Lyrics and Translation

Verses

1. Mein lieber Freund, mein lieber Freund,

die alten Zeiten sind vorbei.

Ob man da lacht, ob man da weint,

die Welt geht weiter eins, zwei, drei.

Ein kleines Häuflein Diplomaten macht heut´ die große Politik.

Sie schaffen Zonen, ändern Staaten.

Und was ist hier mit uns im Augenblick?

 

2. Kolumbus fand Amerika,

ein neuer Erdteil ward entdeckt.

Was Marco Polo alles sah,

wurd´ dann von der Kultur beleckt.

Swen Hedin war am Himalaja,

er schritt durch heißen Wüstensand.

Am Nordpol stand Amundsens Heija.

Doch uns hat keiner je zuvor gekannt.

 

3. Doch fremder Mann, damit Du´s weißt.

Ein Trizonesier hat Humor.

Er hat Kultur, er hat auch Geist.

Darin macht keiner ihm was vor.

Selbst Goethe stammt aus Trizonesien,

Beethovens Wiege ist bekannt.

Nein, so was gibt´s nicht in Chinesien,

darum sind wir auch stolz auf unser Land.

 

Chorus

Wir sind die Eingeborenen von Trizonesien.

Heidi-tschimmela- tschimmela-tschimmela- tschimmela bumm!

Wir haben Mägdelein mit feurig wildem Wesien.

Heidi-tschimmela- tschimmela-tschimmela- tschimmela bumm!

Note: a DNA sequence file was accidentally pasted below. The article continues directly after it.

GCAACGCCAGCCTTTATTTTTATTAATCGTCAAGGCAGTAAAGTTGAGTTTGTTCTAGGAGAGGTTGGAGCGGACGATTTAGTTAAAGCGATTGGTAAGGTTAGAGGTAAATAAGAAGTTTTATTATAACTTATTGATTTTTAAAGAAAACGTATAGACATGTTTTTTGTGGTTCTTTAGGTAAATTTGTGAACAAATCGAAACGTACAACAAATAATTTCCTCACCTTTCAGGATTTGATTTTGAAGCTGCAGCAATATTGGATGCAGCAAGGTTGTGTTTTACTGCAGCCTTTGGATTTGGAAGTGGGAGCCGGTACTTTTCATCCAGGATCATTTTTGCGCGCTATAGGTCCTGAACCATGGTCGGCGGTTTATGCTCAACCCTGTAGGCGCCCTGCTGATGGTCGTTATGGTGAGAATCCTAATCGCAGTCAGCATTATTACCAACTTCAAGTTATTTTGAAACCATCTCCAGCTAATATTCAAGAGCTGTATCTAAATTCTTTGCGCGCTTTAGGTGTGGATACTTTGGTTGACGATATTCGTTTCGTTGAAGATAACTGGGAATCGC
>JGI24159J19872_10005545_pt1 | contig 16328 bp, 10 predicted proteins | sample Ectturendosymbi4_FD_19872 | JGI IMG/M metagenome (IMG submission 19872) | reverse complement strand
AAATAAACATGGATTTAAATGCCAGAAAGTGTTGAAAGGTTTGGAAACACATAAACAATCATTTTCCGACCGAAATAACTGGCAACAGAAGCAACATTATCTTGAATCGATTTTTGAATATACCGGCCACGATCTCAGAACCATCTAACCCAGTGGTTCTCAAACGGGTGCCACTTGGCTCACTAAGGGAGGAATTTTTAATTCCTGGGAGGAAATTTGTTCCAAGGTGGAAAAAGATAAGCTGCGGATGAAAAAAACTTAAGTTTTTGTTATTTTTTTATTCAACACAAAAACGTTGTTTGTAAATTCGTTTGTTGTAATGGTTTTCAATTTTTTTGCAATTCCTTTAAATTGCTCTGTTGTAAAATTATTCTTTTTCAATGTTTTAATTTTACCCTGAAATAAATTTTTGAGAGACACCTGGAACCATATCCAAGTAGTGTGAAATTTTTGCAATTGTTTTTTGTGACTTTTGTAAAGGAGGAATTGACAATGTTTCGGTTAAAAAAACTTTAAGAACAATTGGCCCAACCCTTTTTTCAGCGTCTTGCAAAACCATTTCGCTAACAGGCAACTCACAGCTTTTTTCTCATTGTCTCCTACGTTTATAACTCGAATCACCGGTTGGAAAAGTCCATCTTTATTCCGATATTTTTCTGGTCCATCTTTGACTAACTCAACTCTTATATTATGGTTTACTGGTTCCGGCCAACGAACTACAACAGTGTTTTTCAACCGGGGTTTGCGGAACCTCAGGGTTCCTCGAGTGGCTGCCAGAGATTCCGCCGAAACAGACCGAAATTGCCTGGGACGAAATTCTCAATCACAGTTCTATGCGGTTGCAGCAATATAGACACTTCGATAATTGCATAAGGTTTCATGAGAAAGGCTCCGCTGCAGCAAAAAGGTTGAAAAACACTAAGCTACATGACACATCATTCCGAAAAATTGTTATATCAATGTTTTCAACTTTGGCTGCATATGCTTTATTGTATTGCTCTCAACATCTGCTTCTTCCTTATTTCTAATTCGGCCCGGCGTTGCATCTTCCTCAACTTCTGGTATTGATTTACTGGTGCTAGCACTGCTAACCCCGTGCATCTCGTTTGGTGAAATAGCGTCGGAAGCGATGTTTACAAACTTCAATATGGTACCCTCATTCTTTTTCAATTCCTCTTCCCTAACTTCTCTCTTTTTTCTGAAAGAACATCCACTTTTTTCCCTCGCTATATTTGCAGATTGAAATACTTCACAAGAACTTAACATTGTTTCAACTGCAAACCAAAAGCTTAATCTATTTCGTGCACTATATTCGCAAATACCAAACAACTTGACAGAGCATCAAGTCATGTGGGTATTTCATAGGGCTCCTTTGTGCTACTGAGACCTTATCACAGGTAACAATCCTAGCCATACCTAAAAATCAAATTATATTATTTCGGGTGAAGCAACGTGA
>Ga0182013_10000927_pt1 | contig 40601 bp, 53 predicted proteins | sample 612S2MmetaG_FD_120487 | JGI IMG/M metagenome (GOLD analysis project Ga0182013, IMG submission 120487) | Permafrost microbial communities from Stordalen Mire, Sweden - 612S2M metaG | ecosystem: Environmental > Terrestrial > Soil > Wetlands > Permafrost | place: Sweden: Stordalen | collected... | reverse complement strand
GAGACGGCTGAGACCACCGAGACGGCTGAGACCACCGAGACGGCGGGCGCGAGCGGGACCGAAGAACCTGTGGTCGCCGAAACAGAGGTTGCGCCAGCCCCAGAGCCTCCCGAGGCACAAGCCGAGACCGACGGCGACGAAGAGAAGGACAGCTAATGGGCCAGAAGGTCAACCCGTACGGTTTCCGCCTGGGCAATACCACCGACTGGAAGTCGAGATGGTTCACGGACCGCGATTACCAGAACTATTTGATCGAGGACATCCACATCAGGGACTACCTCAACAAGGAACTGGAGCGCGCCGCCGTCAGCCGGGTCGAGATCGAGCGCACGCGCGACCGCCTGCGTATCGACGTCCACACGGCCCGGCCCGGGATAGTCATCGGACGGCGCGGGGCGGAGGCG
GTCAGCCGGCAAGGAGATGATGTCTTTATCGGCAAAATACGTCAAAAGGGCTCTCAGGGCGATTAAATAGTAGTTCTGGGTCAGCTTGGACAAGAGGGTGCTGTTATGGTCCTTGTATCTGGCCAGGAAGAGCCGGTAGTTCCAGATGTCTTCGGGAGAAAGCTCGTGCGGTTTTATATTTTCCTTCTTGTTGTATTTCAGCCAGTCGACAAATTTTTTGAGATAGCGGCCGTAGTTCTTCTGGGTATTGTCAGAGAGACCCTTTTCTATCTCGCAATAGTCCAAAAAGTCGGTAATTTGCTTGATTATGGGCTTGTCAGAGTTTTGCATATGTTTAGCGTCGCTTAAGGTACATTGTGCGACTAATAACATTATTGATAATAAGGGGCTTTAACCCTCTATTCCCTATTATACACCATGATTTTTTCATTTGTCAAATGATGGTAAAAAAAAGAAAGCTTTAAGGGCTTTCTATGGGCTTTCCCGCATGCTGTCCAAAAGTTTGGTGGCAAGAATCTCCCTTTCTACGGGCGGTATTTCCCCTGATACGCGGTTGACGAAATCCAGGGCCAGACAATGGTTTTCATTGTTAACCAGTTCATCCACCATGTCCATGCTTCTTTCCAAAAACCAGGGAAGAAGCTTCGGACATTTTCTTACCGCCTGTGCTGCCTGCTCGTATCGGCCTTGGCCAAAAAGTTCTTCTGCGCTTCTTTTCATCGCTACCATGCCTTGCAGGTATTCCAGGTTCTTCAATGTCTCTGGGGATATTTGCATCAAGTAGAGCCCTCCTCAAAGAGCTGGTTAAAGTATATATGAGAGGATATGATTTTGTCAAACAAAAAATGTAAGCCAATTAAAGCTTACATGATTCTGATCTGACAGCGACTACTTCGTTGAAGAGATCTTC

Wir sind zwar keine Menschenfresser.

Doch wir küssen um so besser.

Wir sind die Eingeborenen von Trizonesien.

Heidi-tschimmela- tschimmela-tschimmela- tschimmela bumm!

 

Translation:

 

Verses

1. My dear friend, oh dear friend of mine

with the old days gone that may be

whether we laugh, whether we cry.

The world goes on one, two, three

Where a small clique of diplomats

now go to form our government strong

in making zones and other states.

What's with us at this moment wrong?

 

2. In America, Columbus had been

a new part of the world was found,

what Marco Polo first had seen

our culture would some day hold sound.

Hedin was or' Himalaya,

his traces from desert sand blown.

Amundsen's shout Heeyiya!   

Reached the people t'was yet unknown.

 

3. So stranger, hark so you hear it,

a Trizonesian has humour he's culture as well as spirit,

and of these nobody has more.   

Ev'n Goethe hails from Trizonesia,

from Beethoven's cradle we know,

nothing like this exists in Chinesia,

it's pride in this land that we show.

 

Chorus

So we're truly the natives of Trizonesia, hey! Heidi-tschimmela-tschimmela-tschimmela- tschimmela-bumm!

We've got lassies with character and a fiery way,

Heidi-tschimmela-tschimmela-tschimmela- tschimmela-bumm!

Yet, actual cannibals we are not,

yet we kiss better right on the spot.

We're the natives of Trizonesia,

Heidi-tschimmela-tschimmela-tschimmela- tschimmela-bumm!

Format
mla apa chicago
Your Citation
Schmitz, Michael. "Fake German National Anthem." ThoughtCo, Jan. 14, 2016, thoughtco.com/fake-german-national-anthem-1444265. Schmitz, Michael. (2016, January 14). Fake German National Anthem. Retrieved from https://www.thoughtco.com/fake-german-national-anthem-1444265 Schmitz, Michael. "Fake German National Anthem." ThoughtCo. https://www.thoughtco.com/fake-german-national-anthem-1444265 (accessed September 21, 2017).